Category: TV

The growing power of the Idiot’s Lantern…

Doctor Who Series 9: A Change of Bootstraps

Doctor Who Series 9 Under the Lake and Before the Flood
Doctor Who Series 9 Under the Lake and Before the Flood

“Well on the plus side, at least he doesn’t need those sonic sunglasses any more…”

The second of a series of essays inspired by the stories of Doctor Who Series Nine, it’s time to take on the waters of time with Under the Lake and Before the Flood. Headache inducing, but reassuringly unexhaustive in this timeline.

“There’s nothing more ironic than an unfinished requiem”

AFTER THE LEGACY-SERVING ROMP OF STEVEN MOFFAT’S TWO-PART DALEK PREMIERE THE RELIABLE HANDS OF TOBY WHITHOUSE BROUGHT US A CLASSIC STORY THAT MANAGED TO MARRY CLAUSTROPHOBIA WITH THE EXPANSE OF TIME. It was almost a story of two parts, but not quite. Below the Lake and Before the Flood were linked by an internal logic in almost as distinctive in New Who as the episodes’ striking locations. Depending on how you looked at it, Before the Flood could be set in the past with flash-forwards or the other way round. But while cause and effect was at the forefront of the episode, and crucial to the resolution, the mystery of the first part was only pushed a little further back rather than pushed out he way.

As is always the risk, the least surprising part of this story was that things weren’t quite what they seemed. But how could it be when the Doctor had been so certain that he was dealing with ghosts? His previous younger and more excitable selves hadn’t been blown away in Army of Ghosts or Hide.

It was a jam packed story. The Jörmungandr Norse mural was writing on the wall in its true sense. A portent as the affectionately Star Trek uniformed characters set sea against a storm of a big dragon like, red faced monster. Norse mythology will continue its running theme throughout this series next week… And while there were franchise scrambling references to Star Wars as well as Star Trek on the way, the real paradox was classical and physical.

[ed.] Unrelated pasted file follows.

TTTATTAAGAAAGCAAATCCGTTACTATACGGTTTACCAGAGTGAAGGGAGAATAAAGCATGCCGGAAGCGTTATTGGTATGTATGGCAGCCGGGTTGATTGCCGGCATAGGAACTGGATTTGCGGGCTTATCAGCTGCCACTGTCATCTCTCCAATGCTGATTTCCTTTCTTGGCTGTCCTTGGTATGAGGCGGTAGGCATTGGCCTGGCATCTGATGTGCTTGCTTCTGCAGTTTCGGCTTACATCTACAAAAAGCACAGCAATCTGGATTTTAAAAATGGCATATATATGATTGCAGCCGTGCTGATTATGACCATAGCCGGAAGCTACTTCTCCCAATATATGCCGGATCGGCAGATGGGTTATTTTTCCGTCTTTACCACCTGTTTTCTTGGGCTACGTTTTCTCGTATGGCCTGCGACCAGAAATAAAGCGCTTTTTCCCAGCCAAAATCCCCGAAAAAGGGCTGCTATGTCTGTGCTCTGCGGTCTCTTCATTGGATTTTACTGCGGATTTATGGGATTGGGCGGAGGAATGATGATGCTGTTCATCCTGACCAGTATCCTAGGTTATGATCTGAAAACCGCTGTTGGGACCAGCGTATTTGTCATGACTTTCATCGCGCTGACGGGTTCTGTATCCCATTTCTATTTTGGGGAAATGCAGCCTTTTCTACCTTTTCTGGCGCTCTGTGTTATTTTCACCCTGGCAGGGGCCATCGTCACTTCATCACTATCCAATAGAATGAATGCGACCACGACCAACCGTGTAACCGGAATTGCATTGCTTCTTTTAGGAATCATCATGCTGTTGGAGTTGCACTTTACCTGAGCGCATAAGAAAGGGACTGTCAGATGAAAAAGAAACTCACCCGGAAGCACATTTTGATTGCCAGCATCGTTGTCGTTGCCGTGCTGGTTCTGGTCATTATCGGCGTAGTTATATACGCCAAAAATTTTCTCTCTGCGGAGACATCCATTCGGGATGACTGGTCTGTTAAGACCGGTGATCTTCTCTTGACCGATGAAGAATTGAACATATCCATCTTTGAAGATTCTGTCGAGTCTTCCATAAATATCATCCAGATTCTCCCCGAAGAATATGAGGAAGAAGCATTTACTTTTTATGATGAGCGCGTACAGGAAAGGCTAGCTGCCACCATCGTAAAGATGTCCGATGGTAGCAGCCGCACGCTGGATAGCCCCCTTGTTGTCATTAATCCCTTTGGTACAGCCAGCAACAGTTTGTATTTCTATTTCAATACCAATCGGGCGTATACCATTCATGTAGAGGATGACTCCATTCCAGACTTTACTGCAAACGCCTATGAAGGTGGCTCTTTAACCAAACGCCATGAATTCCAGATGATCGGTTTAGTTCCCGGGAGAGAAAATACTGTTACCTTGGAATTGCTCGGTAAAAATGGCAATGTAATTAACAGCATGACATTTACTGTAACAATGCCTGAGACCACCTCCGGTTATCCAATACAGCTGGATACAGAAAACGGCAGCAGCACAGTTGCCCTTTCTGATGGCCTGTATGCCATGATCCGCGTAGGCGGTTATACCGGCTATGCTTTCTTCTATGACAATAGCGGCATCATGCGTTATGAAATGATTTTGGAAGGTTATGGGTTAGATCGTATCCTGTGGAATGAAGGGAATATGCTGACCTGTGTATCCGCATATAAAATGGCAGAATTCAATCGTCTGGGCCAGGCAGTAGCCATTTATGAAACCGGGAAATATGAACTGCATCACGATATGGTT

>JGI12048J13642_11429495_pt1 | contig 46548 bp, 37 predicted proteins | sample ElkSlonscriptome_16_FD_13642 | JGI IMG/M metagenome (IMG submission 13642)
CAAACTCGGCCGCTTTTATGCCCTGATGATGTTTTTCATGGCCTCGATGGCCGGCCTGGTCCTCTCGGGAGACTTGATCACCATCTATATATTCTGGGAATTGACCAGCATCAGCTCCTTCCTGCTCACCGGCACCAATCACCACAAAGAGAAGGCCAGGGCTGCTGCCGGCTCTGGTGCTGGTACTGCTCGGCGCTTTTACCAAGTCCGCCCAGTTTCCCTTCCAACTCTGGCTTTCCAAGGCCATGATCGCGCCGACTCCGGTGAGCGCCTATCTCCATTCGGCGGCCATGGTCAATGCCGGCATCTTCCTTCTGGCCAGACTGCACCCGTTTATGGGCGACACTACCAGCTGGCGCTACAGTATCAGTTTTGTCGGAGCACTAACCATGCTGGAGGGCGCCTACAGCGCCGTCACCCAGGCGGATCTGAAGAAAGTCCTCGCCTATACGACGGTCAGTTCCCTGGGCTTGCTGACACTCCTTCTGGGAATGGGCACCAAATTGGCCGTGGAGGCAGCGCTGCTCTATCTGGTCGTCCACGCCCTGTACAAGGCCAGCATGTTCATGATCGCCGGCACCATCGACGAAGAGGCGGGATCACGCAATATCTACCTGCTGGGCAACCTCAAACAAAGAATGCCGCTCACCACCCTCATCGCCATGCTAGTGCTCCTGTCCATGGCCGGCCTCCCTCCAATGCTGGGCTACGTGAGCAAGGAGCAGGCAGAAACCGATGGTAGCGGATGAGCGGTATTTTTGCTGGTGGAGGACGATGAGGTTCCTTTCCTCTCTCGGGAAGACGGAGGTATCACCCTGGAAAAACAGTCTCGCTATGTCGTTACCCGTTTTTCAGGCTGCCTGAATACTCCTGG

Yes, In this case the bootstraps were pulled from the feet of the Doctor, Clara, us, and poor old Ludwig Van Beethoven. We weren’t expecting that at the end of Under the Lake. Nor maybe a talking to…

Physics lesson

Of course those bootstraps belong to a paradox, as we were immediately informed in the second part’s opening lecture… I suppose it started with Listen. The Doctor popping up ambiguously address the audience directly, like good old Bob Ballard showing up at the end of an episode of SeaQuest DSV. If only Tom Baker had thought of that instead of a talking cabbage for a companion in the mid-1970s. Then again, while it’s effective it’s a horrible short-cut of an expository plot device that can’t help undermine what’s otherwise a clever little story. We may not have to worry about over indulgent catchphrases at the moment, but that will hopefully be kept on a short leash. Or we’ll find that all this time there’s been someone else aboard the TARDIS…